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As Critical Role has grown, my love for the show has died

This actual play is not actually for me.

Image credit: Critical Role

Earlier this year, I wrote about how my love for Dungeons & Dragons 5E actual play series Critical Role had grown substantially since the start of Campaign 2. The characters from the Mighty Nein were outcasts and outsiders who had discovered a found family amongst themselves - one that loved them for who they were. Watching those characters transform from lonely weirdos to loved ones was a heartwarming experience - one that gave me a new appreciation for not just Critical Role itself but actual play series in general.

However, since the ending of the second campaign, my love for the series has dimmed substantially. Critical Role has been very popular for a good while now, and whilst my teenage self undoubtedly had a problem with liking something popular, I’ve since gotten over that particular mentality. No, the issue is not necessarily that Critical Role has crossed over to the mainstream - or at least become well-known enough for the cast to appear on the front cover of Variety - but that it feels like the show has lost the last of what made it relatable.

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When it was revealed that the third campaign of Critical Role would be taking place in Marquet, a region of Exandria - the world in which Campaigns 1 and 2 took place - that contains deserts and oases, some members of the Critical Role community and beyond were concerned about how such a location would be depicted. As stated in a blog post on the Critical Role website, despite being a fantasy land Marquet “holds nuggets of inspiration from Earth cultures and locations”, with writer and dungeon master Matthew Mercer not confirming what these inspirations and locations were.

Supporting an actual play featuring cast members and writers from those cultures would have been better.

As a cast made up entirely of Caucasian people, many were worried that Critical Role would attempt to wade into cultures that they had no personal connections to or representatives of. Regardless of Mercer’s assurances that he and his team would be working with “professional cultural & sensitivity consultants” throughout the campaign, and that he would attempt to present certain aspects of languages and cultures “without appropriating them”, many were still concerned that it would still come across as a group of people engaging with cultural touchstones that they aren’t a part of. As one Twitter user put it: “Cultural consultants are incredibly important, but they are not a shield [...] given CR’s influence, Marquet is going to be THE setting people look to evoke SWANA [SouthWest Asian/North African] cultures for the foreseeable future.”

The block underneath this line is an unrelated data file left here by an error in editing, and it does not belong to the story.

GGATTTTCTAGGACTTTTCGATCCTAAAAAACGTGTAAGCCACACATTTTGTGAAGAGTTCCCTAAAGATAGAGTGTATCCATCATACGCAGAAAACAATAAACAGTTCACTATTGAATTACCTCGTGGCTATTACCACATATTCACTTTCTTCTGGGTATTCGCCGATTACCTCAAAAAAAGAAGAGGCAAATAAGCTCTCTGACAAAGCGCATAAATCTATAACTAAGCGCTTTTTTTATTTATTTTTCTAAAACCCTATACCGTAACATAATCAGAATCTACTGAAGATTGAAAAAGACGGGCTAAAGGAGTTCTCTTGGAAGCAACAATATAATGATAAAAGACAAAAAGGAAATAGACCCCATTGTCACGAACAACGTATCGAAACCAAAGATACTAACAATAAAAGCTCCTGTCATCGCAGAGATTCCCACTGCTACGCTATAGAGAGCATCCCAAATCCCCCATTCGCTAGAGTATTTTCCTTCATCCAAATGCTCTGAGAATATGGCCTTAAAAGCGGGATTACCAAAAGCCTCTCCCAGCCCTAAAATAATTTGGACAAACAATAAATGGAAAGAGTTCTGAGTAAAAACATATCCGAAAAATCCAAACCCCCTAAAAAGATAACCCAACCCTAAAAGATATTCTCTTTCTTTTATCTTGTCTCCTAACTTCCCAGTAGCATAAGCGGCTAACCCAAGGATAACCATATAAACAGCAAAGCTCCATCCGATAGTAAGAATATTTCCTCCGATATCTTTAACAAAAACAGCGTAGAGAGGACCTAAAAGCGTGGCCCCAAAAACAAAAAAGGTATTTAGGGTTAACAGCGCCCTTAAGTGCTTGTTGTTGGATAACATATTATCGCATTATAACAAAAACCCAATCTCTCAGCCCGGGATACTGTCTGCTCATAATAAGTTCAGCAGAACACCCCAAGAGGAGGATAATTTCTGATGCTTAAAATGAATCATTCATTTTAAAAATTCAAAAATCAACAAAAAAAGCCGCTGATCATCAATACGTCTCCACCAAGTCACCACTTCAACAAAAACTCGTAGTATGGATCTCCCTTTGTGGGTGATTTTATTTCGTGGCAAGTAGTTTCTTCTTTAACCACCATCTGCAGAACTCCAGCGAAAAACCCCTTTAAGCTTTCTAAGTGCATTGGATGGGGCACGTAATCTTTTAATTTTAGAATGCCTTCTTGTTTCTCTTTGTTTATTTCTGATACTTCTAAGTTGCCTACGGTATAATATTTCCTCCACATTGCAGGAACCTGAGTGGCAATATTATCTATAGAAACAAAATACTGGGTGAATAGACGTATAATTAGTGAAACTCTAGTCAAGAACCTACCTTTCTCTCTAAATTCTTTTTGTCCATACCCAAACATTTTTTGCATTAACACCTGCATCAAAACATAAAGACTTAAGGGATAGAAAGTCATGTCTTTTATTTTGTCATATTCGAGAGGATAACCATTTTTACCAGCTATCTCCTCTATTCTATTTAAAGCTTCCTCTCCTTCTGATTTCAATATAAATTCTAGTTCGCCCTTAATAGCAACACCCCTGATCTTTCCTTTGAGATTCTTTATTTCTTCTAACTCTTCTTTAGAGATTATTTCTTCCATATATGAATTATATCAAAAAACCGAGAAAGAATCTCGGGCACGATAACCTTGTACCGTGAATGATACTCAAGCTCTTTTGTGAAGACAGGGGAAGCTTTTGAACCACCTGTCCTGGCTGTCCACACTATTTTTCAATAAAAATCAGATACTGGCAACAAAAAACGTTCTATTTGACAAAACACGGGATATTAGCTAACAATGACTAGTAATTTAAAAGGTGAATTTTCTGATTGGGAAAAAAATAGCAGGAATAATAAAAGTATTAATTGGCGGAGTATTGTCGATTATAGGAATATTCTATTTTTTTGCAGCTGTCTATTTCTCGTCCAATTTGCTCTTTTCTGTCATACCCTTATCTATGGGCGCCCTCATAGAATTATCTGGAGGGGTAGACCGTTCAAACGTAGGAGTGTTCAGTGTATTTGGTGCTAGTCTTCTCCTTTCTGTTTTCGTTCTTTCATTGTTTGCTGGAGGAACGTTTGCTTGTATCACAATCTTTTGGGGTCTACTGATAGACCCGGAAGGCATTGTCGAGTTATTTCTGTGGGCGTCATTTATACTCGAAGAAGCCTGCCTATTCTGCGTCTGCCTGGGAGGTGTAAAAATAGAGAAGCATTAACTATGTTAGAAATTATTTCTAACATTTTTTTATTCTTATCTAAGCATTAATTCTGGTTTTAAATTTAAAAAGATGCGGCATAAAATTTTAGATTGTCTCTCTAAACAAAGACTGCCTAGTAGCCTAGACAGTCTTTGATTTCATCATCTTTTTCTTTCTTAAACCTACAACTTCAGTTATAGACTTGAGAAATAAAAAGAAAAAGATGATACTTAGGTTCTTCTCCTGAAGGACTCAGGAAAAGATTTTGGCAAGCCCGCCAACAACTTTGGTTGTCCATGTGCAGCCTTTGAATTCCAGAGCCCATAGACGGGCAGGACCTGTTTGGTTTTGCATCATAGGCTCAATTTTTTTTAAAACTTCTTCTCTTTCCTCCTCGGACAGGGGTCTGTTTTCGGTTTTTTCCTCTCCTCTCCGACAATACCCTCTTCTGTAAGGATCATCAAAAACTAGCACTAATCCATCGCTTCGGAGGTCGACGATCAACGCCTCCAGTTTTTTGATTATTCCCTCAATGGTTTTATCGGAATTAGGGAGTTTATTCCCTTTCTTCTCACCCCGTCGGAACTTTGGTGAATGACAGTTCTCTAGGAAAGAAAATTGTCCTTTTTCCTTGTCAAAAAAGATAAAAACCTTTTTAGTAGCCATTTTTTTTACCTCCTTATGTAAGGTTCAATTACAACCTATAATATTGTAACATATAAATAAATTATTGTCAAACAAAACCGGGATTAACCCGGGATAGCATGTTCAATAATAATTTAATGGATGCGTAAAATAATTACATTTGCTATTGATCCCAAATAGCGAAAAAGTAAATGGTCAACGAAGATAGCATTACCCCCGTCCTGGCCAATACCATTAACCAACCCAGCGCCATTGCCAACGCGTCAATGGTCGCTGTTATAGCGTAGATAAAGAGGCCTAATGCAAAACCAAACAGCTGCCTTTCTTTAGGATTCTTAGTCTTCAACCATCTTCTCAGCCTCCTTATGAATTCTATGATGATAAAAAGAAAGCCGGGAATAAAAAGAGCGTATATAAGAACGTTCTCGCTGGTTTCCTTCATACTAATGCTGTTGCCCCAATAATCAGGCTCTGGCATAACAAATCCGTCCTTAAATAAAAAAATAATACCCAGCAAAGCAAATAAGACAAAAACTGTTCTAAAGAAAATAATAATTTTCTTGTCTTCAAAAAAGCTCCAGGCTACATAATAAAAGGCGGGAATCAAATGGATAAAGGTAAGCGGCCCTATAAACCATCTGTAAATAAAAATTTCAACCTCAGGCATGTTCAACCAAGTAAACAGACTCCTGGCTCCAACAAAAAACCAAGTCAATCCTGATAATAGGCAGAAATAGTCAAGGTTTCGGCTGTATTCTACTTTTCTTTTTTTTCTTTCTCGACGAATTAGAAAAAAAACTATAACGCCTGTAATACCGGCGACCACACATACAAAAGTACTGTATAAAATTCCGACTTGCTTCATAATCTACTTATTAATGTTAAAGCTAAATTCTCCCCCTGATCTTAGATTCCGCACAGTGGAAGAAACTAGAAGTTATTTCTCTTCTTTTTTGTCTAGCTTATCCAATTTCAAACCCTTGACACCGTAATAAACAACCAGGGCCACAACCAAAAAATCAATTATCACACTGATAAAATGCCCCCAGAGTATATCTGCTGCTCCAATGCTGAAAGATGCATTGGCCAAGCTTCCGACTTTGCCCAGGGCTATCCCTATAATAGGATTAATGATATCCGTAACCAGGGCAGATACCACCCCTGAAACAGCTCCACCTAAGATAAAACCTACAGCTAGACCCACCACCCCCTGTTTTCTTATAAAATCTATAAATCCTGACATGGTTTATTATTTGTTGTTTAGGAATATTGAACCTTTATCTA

Campaign 2 of Critical Role featured the party of the Mighty Nein. | Image credit: Critical Role

I cannot speak for SWANA communities and individuals, but I was certainly a little baffled as to why Mercer and co. had decided to go down this route. Fantasy settings and elements are often at their best when they don’t take direct inspiration from real-world cultures, especially if the people involved aren’t from those cultures. I’m sure the intentions behind the setting choice were good, but I still think it wasn’t the right move for Critical Role to make when there were plenty of other options out there. If the team wanted to represent minority cultures, then supporting an actual play featuring cast members and writers from those cultures would have been a better idea.

I’m excited for those people discovering this world through the show, but I feel like Critical Role has finally passed me by.

Besides the choice of setting for Campaign 3, the reveal that Critical Role was the highest-earning channel on Twitch between August 2019 and October 2021 gave a small insight into how much money the company had been making. Don’t get me wrong, I’m happy for Critical Role’s success. However, a huge part of what made me want to tune in was the fact that the show didn’t feel like the big bells-and-whistles production it is now; it was something that I could connect to as one roleplayer to another. With the Critical Role company establishing its own content policy - which, after an initial backlash from fans, doesn’t seem to be targeting smaller creators - and merchandising just about everything, from Rubik’s Cubes to puzzles, it’s lost that warmth it once had.

I don’t know whether I’m going to watch Campaign 3 of Critical Role. It feels like I’m no longer the target audience of the show. It’s great that Critical Role is hopefully getting more people than ever into tabletop roleplaying games and I’m excited for those people discovering this world through the show. But I feel like Critical Role has finally passed me by.

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